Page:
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Aisle View: The Education of Dr. Ruth

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You can't judge a book by its cover, and you can't judge Ruth K. Westheimer -- "Dr. Ruth" -- by the covers (or the titles) of her 30-odd books, which include The Art of Arousal, Dr. Ruth's Top Ten Secrets for Great Sex and Sex for Dummies. There is plenty of back story behind the public persona of the diminutive doctor, who became an instant celebrity in 1980 when she turned up on late night talk shows with frank discussions about sex in that outrageous accent.

That back story is documented in Mark St. Germain's Becoming Dr. Ruth, at the Westside Theatre. The play originated at Barrington Stage in Pittsfield in June 2012, under the title Dr. Ruth, All the Way. Playwright Mark St. Germain -- author of the long-running Freud's Last Session -- is an Associate Artist at Barrington Stage; that org's founder Julianne Boyd has done an efficient job as director.

Debra Jo Rupp gives a masterful impression of Westheimer; she has the mannerisms down, a fair approximation of the German/Swiss/Israeli/French/American accent, and is convincing as the 69-year-old therapist. (The play takes place in 1997, following the death of her third and favorite husband.) Rupp -- who is best known for her eight-year run on TV's That '70s Show -- is a whole head taller than the 4'7" Westheimer, but you can't quite tell as there is nobody else on stage for contrast.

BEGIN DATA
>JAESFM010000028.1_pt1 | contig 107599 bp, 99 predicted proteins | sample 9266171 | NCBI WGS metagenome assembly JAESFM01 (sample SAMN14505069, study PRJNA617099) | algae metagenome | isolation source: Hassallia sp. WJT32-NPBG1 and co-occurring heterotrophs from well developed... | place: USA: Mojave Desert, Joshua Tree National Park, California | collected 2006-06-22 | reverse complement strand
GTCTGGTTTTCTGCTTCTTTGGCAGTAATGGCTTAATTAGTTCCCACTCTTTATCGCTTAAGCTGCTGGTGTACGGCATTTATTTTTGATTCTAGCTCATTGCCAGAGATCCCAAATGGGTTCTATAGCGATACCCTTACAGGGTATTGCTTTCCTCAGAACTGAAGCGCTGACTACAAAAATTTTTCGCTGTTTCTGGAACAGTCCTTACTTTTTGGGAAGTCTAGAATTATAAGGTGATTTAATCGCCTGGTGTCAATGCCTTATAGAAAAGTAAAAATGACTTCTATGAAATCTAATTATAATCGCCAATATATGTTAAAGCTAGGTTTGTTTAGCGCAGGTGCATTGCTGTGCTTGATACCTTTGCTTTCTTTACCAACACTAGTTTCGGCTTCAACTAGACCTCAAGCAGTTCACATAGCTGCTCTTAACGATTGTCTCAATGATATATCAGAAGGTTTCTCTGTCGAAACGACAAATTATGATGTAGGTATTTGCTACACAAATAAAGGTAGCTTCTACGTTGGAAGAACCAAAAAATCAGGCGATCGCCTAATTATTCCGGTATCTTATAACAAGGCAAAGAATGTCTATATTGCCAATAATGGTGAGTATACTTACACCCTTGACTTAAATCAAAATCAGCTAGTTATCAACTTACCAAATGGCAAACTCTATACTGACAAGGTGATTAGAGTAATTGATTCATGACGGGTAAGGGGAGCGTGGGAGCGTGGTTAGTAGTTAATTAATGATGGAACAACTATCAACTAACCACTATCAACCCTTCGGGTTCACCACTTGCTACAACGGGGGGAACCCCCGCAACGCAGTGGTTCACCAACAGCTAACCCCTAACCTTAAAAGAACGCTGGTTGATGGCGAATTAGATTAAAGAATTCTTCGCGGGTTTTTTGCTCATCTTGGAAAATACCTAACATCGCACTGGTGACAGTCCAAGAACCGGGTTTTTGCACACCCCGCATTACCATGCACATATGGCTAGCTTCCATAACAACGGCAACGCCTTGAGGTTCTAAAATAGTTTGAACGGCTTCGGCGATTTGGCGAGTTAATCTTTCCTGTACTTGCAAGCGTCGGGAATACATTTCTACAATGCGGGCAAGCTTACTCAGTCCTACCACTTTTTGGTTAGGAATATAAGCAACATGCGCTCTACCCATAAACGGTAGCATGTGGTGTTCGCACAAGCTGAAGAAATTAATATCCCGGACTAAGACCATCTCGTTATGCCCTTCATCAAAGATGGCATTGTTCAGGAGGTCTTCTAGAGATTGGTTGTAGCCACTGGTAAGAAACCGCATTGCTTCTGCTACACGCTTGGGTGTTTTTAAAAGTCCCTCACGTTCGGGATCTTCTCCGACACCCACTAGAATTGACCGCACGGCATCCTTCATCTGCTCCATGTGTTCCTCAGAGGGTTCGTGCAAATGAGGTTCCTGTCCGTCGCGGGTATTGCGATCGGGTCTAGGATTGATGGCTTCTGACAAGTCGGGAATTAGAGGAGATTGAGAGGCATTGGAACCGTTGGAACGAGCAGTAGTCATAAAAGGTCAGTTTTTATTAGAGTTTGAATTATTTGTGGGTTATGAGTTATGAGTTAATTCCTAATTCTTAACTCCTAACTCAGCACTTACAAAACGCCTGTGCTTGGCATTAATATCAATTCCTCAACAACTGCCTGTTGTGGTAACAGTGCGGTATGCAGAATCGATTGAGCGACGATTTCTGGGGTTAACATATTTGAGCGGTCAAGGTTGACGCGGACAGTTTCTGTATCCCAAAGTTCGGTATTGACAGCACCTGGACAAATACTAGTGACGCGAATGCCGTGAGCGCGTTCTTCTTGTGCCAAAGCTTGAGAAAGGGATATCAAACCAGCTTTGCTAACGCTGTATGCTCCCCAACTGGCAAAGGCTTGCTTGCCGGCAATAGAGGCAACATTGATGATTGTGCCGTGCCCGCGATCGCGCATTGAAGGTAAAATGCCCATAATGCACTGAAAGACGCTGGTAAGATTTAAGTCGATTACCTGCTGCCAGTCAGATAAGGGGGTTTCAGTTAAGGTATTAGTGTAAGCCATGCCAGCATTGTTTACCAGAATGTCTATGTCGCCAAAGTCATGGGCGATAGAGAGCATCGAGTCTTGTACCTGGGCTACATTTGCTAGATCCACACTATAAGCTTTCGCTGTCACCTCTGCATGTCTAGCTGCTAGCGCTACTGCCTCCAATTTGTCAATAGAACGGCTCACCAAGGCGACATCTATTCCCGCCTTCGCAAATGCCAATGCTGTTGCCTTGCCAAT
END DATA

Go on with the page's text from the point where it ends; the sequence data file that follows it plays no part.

Dr. Ruth, initially, was not Ruth at all. Karola Siegel was born in 1928 in Frankfurt; she was five when Hitler became Chancellor, and at ten her father -- an Orthodox Jew -- was picked up by the SS. Soon thereafter, she was selected for the Kindertransport in which a small number of Jewish children were allowed to emigrate to whatever countries would take them. She never learned the fate of her parents or beloved grandmother.

Karola went to Switzerland, where she was treated like a menial for the duration of the War. At 17, she found herself on a kibbutz in Palestine; all the refugees changed their names from German to Hebrew, so she became Ruth. She lived through the Arab-Israeli War, joining the Haganah, proving to be an expert guerrilla sniper, and being seriously injured in a bomb attack.

As you can imagine, Becoming Dr. Ruth is not just an ordinary, clichéd pop biog. There is a tale of struggle, perseverance and survival mixed in with all the sex therapy talk. There is, yes, quite a bit of sex talk, including a not-very-dramatic section where she answers questions from dial-in callers with naughty-for-an-old-dame answers. Like the one about the whipped cream.

Anyone who is interested in Dr. Westheimer (specifically) or in true-life adventure tales of Holocaust survivors (generally) should find Becoming Dr. Ruth an enjoyable way to spend ninety minutes. (The play clocks in, though, at one hundred minutes). A compelling evening that draws in the audience and moves them? Not for the majority of theatergoers, I imagine. Rather, a pleasant and informative divertissement built around an offbeat celebrity.